I’m pretty transparent, but there are things that I don’t want people to know. The most intense part of [A Dozen Things] is the part where I take truth serum, because I don’t know if someone will ask me a question I don’t want to answer.
It’s actual truth serum?
Yeah, it’s actually real. It works.
But are there some things you can’t reveal, even if you sincerely try? For example, your Body Site, where you hosted an RSS feed of news about your body, reveals the impossibility of completely revealing yourself. No one can even type quickly enough to do that.
There’s this construct we have where we imagine a distinction between a public self and a private self—what I have hidden deep down inside, my real true self. I screw with that concept in the performance, because I play different characters and I’m all of those different characters. You might say that when I’m reading my fantasies that’s getting more at my personal self than when I’m an MC speaking only in limericks, but I’m trying to break down that hierarchy of realness that we create, the idea that there are moments that are “real.” Does that make sense?
Yes. I write about theater, and I’ve often had the sense that when you run into actors in the lobby as “themselves,” that’s not necessarily any more “real” than when they’re on stage playing characters.
Even in the part of [A Dozen Things] where I read my personal fantasies out loud from a diary—that’s only a selected few of my fantasies. When I was making the diary I couldn’t even write down everything I was thinking of, and when I perform the piece I’m choosing from among the fantasies I did write down.
You’ve mentioned Yoko Ono’s Cut Piece [1965; Ono invited audience members to cut her clothes away as she sat still] as an influence. Has performance art come anywhere since then, or is it just the same stuff 40 years later?
That’s something I’m real curious about. I don’t know. There was this heyday of performance art in the 60s and 70s when there were all these gutsy things going on, and then it dropped off. I don’t think there’s an environment for a Cut Piece any more, because those concepts have already been expressed. I’ve noticed that a lot of artists who were doing performance pieces at that time are now doing video work or architecture instead. I don’t know why. I do think that the first articulation of something is going to be different than any later revisiting, so even the same kind of work will always be different over time. Those really intense feminist statements about power—for example, undressing a woman in public—have already been made, but they’re still relevant.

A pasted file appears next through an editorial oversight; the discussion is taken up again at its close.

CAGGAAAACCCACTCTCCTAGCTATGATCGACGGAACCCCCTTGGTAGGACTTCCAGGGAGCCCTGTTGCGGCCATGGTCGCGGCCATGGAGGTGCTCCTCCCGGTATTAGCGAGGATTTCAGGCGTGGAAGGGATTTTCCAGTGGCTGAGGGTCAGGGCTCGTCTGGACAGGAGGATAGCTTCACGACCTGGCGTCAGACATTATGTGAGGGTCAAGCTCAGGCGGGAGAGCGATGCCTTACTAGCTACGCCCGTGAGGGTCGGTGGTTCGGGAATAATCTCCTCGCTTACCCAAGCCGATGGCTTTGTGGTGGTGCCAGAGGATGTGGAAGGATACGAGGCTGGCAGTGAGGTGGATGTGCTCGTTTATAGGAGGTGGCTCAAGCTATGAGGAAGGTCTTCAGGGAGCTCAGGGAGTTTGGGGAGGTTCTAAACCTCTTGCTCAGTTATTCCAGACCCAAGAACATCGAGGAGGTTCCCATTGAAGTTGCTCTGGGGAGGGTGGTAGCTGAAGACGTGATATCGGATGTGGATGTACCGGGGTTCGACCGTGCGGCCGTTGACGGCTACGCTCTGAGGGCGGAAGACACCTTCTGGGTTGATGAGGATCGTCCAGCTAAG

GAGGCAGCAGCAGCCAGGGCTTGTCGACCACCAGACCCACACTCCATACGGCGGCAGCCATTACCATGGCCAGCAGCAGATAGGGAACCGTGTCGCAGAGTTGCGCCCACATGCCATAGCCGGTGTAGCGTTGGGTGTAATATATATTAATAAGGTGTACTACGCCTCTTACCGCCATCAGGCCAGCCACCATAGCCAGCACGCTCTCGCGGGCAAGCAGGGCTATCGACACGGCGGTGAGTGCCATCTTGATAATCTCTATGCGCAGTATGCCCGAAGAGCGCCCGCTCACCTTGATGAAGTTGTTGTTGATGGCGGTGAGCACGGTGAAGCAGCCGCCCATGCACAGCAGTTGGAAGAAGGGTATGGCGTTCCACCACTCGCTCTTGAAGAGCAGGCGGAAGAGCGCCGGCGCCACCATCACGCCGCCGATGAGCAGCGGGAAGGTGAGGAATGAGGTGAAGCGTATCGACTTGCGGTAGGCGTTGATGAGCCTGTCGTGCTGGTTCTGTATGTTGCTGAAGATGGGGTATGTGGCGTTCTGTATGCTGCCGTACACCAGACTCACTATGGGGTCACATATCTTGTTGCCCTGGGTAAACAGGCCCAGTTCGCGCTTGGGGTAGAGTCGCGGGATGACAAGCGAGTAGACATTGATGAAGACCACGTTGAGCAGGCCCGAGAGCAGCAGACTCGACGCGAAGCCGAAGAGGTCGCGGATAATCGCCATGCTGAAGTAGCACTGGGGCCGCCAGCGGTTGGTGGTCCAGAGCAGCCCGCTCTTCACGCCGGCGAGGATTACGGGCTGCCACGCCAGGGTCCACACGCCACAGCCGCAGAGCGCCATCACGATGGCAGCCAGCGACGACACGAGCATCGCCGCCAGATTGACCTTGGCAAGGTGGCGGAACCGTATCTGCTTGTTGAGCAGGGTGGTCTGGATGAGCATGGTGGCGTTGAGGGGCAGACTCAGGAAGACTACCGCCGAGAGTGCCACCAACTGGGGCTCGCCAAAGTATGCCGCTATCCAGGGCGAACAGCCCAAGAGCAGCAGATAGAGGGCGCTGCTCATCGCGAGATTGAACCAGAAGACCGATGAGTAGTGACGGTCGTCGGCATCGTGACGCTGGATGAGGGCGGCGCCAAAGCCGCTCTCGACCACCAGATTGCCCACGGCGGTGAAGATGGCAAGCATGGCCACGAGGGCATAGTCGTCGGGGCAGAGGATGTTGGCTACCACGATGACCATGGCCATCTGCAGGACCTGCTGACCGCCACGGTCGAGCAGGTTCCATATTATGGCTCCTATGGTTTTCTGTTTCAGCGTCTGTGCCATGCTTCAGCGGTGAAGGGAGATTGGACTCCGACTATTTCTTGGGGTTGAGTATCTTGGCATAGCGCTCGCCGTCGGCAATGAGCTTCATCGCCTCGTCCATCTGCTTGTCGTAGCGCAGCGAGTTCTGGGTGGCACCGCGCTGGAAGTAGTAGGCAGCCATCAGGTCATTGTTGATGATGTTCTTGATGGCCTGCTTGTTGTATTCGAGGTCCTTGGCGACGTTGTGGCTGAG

What are your next projects?
The next thing I want to do is to make plays for an audience of one—say, an hourlong performance that’s more like an exchange. Really get into the performer-audience relationship in a more intimate, intense way. Also, every year for the past three years I’ve organized a block party that brings together people from segregated neighborhoods in Baltimore—it’s kind of provincial here in that people tend to have their neighborhoods and stay in them—and the next step with that is to create a nonprofit to address broader community issues.
I just attended a performance by Rimini Protokoll that basically consisted of an hourlong one-on-one phone conversation in a private office.
That’s really smart [of Rimini Protokoll]. I’m interested in that kind of intimate interaction happening in an impersonal context. People make these requests that come from very complicated desires…
Or very simple desires.
Or very simple desires. In Actions to Relate I stood in a box with 60 cards listing physical interactions that can happen between two people. People would come up and choose a card, and then I’d do whatever the card said. I’d be hugging people, kissing people, doing actions which normally are very emotional but there were very impersonal.
Now I’ll turn the tables on you and ask you to choose the last question I ask you.
Hmm. To figure out what question I want you to ask, I should think about what answer I want to give. I like to explain the structure and aesthetic of the piece; why don’t you ask me about that.
Tell me about the structure and the aesthetic of A Dozen Things I Want to Do On Stage.
Okay! The MC is a character who speaks only in limerick. I did a lot of research on cabarets in the Weimar Republic in the 1920s, and A Dozen Things has the structure of a cabaret. All the props and costume elements are black and white; it’s a very specific old-timey aesthetic. The really heavy intellectual stuff in my work—Foucault and everything—is not always accessible, so I try to use familiar structures. I say we’re going to have a variety show, and people can be comfortable with that and still get those really heavy, intense concepts. With Fifteen Minutes, people could think, okay, I’ve been on YouTube, I know what to do here. There’s this facade of familiarity. Also, it makes the show really fun. There’s contortion, gimmicks…all sorts of funny stuff.